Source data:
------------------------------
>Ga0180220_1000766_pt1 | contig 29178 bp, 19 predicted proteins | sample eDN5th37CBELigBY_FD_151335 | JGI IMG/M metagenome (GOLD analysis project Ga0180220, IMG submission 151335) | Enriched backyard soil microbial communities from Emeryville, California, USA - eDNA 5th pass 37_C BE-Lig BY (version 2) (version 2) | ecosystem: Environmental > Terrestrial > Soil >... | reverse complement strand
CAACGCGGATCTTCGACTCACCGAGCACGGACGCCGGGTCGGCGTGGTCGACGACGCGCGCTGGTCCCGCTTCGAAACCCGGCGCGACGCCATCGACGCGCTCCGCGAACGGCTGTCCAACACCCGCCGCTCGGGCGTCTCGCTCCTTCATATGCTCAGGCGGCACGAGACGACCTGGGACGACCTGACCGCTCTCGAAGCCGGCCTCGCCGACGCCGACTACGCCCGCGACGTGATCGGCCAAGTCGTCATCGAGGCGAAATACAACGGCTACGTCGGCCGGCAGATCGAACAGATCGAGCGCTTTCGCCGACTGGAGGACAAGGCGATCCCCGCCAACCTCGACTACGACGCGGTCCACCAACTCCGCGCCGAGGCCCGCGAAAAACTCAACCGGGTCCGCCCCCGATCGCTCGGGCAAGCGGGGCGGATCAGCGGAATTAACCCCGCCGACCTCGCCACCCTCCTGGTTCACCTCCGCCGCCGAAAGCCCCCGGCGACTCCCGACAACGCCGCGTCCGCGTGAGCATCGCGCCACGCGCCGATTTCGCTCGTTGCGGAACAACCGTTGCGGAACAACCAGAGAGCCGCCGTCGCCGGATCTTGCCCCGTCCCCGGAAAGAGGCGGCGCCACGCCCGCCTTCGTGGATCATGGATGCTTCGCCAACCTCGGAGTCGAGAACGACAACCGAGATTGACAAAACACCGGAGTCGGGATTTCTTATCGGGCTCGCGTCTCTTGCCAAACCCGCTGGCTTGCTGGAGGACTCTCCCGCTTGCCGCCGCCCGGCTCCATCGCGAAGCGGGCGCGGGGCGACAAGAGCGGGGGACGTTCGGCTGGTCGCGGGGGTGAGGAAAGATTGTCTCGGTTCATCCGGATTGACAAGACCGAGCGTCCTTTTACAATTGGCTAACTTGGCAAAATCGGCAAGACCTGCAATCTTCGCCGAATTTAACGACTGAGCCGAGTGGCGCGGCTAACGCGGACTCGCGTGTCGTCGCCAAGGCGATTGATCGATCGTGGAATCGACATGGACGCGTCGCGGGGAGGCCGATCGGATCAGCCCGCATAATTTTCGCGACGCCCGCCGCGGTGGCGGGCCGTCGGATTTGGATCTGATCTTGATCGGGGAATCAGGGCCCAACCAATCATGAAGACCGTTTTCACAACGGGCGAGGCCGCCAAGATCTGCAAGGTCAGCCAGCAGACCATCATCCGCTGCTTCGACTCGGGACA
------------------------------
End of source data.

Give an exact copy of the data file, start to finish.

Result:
>Ga0180220_1000766_pt1 | contig 29178 bp, 19 predicted proteins | sample eDN5th37CBELigBY_FD_151335 | JGI IMG/M metagenome (GOLD analysis project Ga0180220, IMG submission 151335) | Enriched backyard soil microbial communities from Emeryville, California, USA - eDNA 5th pass 37_C BE-Lig BY (version 2) (version 2) | ecosystem: Environmental > Terrestrial > Soil >... | reverse complement strand
CAACGCGGATCTTCGACTCACCGAGCACGGACGCCGGGTCGGCGTGGTCGACGACGCGCGCTGGTCCCGCTTCGAAACCCGGCGCGACGCCATCGACGCGCTCCGCGAACGGCTGTCCAACACCCGCCGCTCGGGCGTCTCGCTCCTTCATATGCTCAGGCGGCACGAGACGACCTGGGACGACCTGACCGCTCTCGAAGCCGGCCTCGCCGACGCCGACTACGCCCGCGACGTGATCGGCCAAGTCGTCATCGAGGCGAAATACAACGGCTACGTCGGCCGGCAGATCGAACAGATCGAGCGCTTTCGCCGACTGGAGGACAAGGCGATCCCCGCCAACCTCGACTACGACGCGGTCCACCAACTCCGCGCCGAGGCCCGCGAAAAACTCAACCGGGTCCGCCCCCGATCGCTCGGGCAAGCGGGGCGGATCAGCGGAATTAACCCCGCCGACCTCGCCACCCTCCTGGTTCACCTCCGCCGCCGAAAGCCCCCGGCGACTCCCGACAACGCCGCGTCCGCGTGAGCATCGCGCCACGCGCCGATTTCGCTCGTTGCGGAACAACCGTTGCGGAACAACCAGAGAGCCGCCGTCGCCGGATCTTGCCCCGTCCCCGGAAAGAGGCGGCGCCACGCCCGCCTTCGTGGATCATGGATGCTTCGCCAACCTCGGAGTCGAGAACGACAACCGAGATTGACAAAACACCGGAGTCGGGATTTCTTATCGGGCTCGCGTCTCTTGCCAAACCCGCTGGCTTGCTGGAGGACTCTCCCGCTTGCCGCCGCCCGGCTCCATCGCGAAGCGGGCGCGGGGCGACAAGAGCGGGGGACGTTCGGCTGGTCGCGGGGGTGAGGAAAGATTGTCTCGGTTCATCCGGATTGACAAGACCGAGCGTCCTTTTACAATTGGCTAACTTGGCAAAATCGGCAAGACCTGCAATCTTCGCCGAATTTAACGACTGAGCCGAGTGGCGCGGCTAACGCGGACTCGCGTGTCGTCGCCAAGGCGATTGATCGATCGTGGAATCGACATGGACGCGTCGCGGGGAGGCCGATCGGATCAGCCCGCATAATTTTCGCGACGCCCGCCGCGGTGGCGGGCCGTCGGATTTGGATCTGATCTTGATCGGGGAATCAGGGCCCAACCAATCATGAAGACCGTTTTCACAACGGGCGAGGCCGCCAAGATCTGCAAGGTCAGCCAGCAGACCATCATCCGCTGCTTCGACTCGGGACA